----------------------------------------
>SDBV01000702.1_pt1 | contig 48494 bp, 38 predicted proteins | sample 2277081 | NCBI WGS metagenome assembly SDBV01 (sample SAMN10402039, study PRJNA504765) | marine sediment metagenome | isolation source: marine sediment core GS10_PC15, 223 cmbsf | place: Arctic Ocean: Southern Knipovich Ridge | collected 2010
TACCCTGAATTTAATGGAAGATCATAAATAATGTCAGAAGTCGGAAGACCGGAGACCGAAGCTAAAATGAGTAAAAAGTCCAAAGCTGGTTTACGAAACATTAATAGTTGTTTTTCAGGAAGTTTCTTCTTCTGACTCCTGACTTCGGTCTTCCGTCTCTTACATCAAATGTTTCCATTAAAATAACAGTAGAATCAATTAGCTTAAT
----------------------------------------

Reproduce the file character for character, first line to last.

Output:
>SDBV01000702.1_pt1 | contig 48494 bp, 38 predicted proteins | sample 2277081 | NCBI WGS metagenome assembly SDBV01 (sample SAMN10402039, study PRJNA504765) | marine sediment metagenome | isolation source: marine sediment core GS10_PC15, 223 cmbsf | place: Arctic Ocean: Southern Knipovich Ridge | collected 2010
TACCCTGAATTTAATGGAAGATCATAAATAATGTCAGAAGTCGGAAGACCGGAGACCGAAGCTAAAATGAGTAAAAAGTCCAAAGCTGGTTTACGAAACATTAATAGTTGTTTTTCAGGAAGTTTCTTCTTCTGACTCCTGACTTCGGTCTTCCGTCTCTTACATCAAATGTTTCCATTAAAATAACAGTAGAATCAATTAGCTTAAT